Do you have any other tips for getting kids out in nature? Or stories about sharing nature with the next generation? If you have anything to say, please let us know by commenting below.

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12 Responses to “From Playstation to trailhead: Introducing your kids to hiking”

  1. Jane
    November 14, 2014 at 10:12 am #

    Hi Neil,
    I love this piece. Lots of fantastic tips here, especially “Don’t tell them they’re doing something healthy’! Heheh
    Yes, it’s so important to keep it to their comfort zone, at least when they’re beginning or very young. Down the track they may catch the “challenge bug” and enjoy a bit more physical suffering…perhaps!

    I used to get lots of nature books out of the library and we’d have field guides at home as well that we would look through to get them interested. yes, kids often enjoy ticking off boxes of things they have discovered. Making the walk about an adventure filled with possible exciting discoveries helps. I’d found that some kids are actually very fascinated by animal tracks and poo! The hike can become a bit of a mystery…what creatures have left these clues?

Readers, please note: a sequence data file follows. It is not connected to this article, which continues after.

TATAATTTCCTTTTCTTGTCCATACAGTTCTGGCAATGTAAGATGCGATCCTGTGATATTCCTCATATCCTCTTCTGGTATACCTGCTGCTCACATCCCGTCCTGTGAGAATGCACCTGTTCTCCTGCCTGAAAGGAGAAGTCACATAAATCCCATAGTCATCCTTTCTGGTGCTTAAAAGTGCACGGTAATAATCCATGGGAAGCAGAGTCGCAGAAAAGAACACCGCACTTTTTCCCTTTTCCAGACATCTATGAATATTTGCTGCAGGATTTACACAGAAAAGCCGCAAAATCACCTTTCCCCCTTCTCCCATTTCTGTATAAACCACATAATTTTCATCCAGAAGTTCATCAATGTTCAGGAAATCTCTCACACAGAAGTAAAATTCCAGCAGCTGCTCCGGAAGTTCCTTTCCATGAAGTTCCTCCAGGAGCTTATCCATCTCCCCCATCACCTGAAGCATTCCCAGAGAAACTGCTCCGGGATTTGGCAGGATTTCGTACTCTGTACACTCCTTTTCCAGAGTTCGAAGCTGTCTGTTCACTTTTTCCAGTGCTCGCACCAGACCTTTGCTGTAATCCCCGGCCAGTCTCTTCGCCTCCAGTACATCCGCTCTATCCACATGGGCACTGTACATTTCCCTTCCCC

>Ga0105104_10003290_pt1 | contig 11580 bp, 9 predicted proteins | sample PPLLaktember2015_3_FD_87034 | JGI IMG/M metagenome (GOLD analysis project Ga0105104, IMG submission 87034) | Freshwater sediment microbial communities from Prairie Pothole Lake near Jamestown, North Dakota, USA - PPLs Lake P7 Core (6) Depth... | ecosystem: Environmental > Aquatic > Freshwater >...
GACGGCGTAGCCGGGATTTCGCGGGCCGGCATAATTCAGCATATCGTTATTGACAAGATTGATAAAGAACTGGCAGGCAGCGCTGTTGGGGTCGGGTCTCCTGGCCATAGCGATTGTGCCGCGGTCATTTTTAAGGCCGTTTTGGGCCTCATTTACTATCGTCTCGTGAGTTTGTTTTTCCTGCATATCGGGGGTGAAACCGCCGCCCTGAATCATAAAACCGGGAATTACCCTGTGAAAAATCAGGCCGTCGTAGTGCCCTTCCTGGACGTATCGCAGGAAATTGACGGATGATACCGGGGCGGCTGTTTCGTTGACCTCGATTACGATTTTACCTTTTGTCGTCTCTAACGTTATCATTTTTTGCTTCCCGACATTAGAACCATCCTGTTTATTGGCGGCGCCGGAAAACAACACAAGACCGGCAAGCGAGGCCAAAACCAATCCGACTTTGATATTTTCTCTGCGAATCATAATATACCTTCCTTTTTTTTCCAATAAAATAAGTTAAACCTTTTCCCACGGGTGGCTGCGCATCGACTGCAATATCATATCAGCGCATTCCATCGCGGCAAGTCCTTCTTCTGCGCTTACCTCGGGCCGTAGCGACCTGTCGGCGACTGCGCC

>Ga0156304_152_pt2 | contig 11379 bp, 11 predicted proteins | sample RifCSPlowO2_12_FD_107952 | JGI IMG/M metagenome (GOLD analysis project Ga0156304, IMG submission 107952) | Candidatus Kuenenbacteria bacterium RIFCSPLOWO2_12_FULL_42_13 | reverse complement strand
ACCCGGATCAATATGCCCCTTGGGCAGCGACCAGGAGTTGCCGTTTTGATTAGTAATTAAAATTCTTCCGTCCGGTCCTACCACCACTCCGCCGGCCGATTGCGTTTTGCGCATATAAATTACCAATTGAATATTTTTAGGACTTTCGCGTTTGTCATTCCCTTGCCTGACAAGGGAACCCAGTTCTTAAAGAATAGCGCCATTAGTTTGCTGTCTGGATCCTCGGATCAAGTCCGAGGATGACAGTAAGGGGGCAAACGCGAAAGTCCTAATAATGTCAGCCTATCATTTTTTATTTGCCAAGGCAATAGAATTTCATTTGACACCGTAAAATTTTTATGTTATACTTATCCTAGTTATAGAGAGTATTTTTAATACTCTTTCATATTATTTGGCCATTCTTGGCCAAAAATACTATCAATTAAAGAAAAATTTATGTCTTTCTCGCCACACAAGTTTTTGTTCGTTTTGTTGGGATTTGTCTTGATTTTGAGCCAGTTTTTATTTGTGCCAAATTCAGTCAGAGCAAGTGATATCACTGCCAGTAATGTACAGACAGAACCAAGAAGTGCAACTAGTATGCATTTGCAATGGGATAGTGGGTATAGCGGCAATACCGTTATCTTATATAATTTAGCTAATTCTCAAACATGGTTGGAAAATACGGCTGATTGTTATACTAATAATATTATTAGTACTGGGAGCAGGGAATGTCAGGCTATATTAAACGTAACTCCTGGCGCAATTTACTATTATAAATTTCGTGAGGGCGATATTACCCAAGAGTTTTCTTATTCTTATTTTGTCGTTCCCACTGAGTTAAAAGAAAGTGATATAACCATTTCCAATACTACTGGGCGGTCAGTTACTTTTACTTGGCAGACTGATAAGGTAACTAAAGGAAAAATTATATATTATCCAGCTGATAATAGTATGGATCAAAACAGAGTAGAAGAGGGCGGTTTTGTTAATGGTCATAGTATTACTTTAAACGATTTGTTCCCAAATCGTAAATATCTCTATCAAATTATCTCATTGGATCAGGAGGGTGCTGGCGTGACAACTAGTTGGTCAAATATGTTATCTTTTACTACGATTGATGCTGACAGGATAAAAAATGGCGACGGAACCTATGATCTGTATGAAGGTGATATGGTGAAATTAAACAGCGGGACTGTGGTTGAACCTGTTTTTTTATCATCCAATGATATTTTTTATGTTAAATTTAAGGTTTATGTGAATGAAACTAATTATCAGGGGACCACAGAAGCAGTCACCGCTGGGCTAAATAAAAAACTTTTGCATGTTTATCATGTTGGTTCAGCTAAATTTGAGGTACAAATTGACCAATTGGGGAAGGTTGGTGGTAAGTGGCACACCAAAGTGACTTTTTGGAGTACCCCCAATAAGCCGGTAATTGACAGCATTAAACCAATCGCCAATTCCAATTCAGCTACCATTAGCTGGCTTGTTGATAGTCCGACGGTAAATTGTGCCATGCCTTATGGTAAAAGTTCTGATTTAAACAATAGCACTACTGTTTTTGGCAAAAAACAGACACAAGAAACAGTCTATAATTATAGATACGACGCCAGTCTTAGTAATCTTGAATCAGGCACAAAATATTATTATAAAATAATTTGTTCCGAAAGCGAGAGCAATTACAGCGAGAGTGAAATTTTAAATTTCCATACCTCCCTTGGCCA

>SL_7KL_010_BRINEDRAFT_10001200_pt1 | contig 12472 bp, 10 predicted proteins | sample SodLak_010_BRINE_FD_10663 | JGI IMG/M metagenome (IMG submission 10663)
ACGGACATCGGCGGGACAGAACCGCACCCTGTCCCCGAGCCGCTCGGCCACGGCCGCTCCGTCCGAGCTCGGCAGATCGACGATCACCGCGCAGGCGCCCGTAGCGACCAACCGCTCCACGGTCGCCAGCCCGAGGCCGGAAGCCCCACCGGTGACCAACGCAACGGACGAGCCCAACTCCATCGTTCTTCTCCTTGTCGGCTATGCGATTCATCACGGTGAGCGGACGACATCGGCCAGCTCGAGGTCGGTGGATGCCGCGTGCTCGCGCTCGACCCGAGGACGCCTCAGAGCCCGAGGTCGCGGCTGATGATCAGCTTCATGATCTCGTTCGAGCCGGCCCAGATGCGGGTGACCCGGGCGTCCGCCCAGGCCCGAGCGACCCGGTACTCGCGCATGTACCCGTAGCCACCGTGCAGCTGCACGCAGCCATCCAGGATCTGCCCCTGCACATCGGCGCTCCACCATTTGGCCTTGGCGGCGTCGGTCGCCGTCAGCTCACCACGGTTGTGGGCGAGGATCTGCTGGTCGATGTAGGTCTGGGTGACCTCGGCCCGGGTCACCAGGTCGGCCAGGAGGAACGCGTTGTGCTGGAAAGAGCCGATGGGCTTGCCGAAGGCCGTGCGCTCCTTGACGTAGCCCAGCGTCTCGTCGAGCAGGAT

Kids love cameras and the beauty of the digital age is that you don’t have to waste lots of money on film. A very inexpensive camera can be a way to get them interested also. How many different leaves or trees or rocks can they photograph to make a collection…or even a poster? It’s so delightful to see the wonder in their eyes when they make discoveries, isn’t it? I hope you have many more fun experiences with your family. 🙂 Jane

    • Neil Fahey
      November 15, 2014 at 12:23 pm #

      Thanks Jane! I hope you’re right about the “challenge bug”! Yeah, there are definitely benefits to “gamifying” a hike. We have an old digital point and shoot that we sometimes let the kids use when we’re out hiking too. They love it!


  2. Patti
    May 23, 2014 at 11:50 pm #